PCL Reconstruction as a Posterior Cruciate Ligament
The PCL (posterior cruciate ligament) is a ligament that is located inside the knee joint near the back of the knee. This particular ligament is responsible for keeping the bone in the leg from moving backward (or posterior) in relation to the bone in the thigh. A PCL can become damaged or injured through sports or other traumatic accident such a motor vehicle collision. Some of these injuries may present themselves as mild tears, while others represent full tears. PCL knee injuries are not as common as ACL knee injuries, however, many times it is because a PCL knee injury may simply go undiagnosed. PCL reconstruction, a posterior cruciate ligament injury treatment, is performed by knee surgeon Dr. Jeff Padalecki in Austin, Texas patients who have suffered a severe PCL tear and have lost knee stability and function.
Mild PCL knee injuries can oftentimes heal on their own. In certain instances the ligament is torn to the extent that a PCL reconstruction may be necessary.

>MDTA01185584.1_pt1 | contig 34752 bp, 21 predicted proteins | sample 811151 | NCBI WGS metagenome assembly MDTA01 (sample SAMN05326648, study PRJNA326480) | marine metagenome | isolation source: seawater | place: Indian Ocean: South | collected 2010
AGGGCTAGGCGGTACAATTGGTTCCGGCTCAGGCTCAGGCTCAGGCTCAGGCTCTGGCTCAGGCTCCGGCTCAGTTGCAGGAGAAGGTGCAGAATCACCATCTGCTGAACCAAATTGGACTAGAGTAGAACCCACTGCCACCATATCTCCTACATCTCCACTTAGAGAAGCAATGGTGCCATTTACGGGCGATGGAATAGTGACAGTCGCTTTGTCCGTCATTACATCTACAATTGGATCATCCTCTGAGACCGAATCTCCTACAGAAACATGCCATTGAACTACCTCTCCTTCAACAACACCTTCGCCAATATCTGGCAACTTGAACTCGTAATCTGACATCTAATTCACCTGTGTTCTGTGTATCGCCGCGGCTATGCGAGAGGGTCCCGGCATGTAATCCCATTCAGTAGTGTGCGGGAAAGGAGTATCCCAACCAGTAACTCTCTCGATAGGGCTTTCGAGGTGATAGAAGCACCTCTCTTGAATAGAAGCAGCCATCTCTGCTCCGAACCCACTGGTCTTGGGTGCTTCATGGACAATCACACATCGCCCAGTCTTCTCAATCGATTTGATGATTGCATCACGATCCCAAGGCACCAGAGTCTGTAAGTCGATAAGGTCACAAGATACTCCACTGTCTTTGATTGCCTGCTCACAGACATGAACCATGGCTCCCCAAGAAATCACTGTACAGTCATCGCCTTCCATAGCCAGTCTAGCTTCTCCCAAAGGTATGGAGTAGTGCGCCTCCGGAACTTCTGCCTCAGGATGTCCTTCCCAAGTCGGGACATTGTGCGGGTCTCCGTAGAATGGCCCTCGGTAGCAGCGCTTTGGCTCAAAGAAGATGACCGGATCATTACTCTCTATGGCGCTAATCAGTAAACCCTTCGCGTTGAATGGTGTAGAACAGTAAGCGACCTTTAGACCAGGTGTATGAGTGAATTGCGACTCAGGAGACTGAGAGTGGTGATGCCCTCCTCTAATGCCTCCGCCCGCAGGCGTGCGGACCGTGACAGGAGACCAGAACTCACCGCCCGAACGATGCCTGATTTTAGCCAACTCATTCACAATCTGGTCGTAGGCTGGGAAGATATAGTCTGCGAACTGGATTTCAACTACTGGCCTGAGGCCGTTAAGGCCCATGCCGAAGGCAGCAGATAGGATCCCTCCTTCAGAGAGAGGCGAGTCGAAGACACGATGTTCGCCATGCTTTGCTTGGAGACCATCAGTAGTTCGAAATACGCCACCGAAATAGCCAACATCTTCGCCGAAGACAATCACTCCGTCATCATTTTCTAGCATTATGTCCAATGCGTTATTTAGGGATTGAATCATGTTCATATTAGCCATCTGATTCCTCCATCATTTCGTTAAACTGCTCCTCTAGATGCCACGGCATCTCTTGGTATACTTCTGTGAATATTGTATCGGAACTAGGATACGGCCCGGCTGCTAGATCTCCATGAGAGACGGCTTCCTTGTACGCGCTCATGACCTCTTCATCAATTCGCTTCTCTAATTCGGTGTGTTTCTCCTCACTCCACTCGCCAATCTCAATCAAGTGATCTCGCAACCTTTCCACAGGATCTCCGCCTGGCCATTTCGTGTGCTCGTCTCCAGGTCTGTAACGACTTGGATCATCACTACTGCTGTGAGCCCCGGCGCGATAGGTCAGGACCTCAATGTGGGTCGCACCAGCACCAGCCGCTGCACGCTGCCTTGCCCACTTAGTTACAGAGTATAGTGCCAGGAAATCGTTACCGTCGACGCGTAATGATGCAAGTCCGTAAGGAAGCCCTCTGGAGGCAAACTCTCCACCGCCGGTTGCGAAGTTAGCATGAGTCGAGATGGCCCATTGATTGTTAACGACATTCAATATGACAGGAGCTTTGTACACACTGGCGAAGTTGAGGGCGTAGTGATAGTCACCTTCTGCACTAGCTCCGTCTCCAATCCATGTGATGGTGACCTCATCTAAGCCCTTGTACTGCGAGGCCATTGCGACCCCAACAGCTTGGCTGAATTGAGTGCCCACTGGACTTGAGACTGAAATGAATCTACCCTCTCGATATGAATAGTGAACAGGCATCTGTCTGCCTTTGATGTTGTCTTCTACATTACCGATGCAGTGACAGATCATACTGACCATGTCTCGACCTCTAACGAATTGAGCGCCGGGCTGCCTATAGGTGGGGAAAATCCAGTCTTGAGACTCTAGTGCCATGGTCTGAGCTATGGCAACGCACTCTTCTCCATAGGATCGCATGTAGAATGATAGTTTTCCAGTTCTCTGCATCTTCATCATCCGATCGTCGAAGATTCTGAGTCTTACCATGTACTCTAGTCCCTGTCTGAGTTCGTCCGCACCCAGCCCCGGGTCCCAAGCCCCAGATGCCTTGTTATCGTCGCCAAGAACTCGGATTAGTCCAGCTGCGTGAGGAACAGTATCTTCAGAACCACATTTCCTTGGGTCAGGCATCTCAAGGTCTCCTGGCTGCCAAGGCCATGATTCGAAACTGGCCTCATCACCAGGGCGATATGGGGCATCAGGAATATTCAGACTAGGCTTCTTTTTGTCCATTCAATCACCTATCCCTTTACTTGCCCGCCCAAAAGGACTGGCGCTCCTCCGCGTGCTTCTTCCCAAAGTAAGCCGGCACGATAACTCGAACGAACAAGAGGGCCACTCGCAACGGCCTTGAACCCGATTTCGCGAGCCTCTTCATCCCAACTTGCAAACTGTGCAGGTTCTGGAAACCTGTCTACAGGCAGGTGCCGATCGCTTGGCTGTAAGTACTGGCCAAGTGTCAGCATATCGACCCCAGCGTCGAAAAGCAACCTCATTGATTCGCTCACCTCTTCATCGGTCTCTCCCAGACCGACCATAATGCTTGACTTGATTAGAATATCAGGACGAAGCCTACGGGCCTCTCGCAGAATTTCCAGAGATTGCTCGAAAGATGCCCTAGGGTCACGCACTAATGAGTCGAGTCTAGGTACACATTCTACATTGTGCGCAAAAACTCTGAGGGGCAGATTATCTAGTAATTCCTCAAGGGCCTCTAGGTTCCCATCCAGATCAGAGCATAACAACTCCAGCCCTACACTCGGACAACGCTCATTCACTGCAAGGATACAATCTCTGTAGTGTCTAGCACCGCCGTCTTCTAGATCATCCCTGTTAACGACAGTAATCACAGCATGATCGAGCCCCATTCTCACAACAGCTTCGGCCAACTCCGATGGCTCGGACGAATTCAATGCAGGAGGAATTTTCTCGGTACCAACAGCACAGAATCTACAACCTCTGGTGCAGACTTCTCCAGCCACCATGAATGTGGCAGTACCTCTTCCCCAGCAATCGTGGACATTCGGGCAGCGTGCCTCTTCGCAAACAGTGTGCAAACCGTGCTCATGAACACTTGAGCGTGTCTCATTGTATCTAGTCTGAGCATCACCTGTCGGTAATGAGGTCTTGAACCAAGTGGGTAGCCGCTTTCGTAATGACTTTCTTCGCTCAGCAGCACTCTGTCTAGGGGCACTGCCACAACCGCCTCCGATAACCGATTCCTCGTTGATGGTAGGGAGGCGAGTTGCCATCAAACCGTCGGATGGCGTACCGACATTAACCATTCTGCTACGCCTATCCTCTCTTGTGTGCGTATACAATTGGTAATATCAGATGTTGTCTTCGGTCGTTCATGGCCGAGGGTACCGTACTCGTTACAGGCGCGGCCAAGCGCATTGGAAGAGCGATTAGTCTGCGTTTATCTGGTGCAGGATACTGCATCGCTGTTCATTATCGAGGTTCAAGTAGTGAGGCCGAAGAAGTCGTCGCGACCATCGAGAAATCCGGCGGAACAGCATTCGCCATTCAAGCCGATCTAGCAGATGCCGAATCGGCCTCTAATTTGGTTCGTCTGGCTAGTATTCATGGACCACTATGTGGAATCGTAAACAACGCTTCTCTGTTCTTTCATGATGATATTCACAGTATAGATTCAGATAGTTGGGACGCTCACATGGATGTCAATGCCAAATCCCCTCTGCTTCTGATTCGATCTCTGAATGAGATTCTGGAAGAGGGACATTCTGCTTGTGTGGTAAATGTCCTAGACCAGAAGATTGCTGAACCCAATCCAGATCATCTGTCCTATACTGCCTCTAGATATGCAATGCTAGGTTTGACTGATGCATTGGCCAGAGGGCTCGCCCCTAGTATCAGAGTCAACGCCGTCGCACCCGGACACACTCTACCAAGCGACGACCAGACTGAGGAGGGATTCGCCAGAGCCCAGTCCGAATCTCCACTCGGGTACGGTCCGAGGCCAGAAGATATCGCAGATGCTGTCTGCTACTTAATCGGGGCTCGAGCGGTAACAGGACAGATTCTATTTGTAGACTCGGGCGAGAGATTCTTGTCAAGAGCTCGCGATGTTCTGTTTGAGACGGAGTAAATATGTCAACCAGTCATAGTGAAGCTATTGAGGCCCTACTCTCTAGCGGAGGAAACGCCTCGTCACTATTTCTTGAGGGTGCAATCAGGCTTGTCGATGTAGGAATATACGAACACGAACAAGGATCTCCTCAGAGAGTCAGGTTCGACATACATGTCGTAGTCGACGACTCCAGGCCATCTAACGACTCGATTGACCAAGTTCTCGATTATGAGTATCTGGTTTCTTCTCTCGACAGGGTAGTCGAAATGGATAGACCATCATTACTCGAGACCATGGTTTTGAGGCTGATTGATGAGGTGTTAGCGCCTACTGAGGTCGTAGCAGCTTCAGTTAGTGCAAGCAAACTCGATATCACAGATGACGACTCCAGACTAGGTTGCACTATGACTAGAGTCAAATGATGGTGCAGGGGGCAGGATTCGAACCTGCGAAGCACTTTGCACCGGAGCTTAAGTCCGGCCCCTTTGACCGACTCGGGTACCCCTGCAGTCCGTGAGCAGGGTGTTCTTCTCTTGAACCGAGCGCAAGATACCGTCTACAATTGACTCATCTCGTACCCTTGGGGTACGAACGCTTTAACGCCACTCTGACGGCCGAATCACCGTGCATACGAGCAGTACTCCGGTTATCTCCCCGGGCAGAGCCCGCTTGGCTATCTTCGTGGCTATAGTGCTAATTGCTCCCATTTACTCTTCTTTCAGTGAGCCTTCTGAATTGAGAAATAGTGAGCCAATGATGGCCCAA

Dr. Padalecki performs PCL knee reconstructions following a thorough assessment of the knee using an MRI so that the extent of the injury, location, and pattern of injury can be determined.
Surgical reconstruction of the PCL is usually only recommended for grade III PCL tears. During a PCL reconstruction, Dr. Padalecki will reconstruct the ligament using a graft. This graft usually consists of donated tissue (i.e. the quadriceps) from another person (known as an allograft). Sutures will be used to complete this process and to tightly secure the ligament to as close to its native footprint as possible.
Following PCL reconstruction surgery, a brace is required for six months to prevent gravity from stretching out the reconstructed ligament. Physical therapy is a very important part of the recovery process and is recommended in order for the patient to make a full recovery and receive optimal results. It is recommended, that after surgery, rehabilitation begin so that patients can begin striving towards range of motion, strengthening of the knee, and full mobility. Initially, patients cannot place weight on their leg for 6 weeks. Strengthening begins at seven weeks, and running and cutting sports are delayed for up to 24 months.
For additional information on PCL reconstruction, a posterior cruciate ligament injury treatment, please contact the Austin, Texas office of orthopedic knee surgeon Dr. Jeff Padalecki.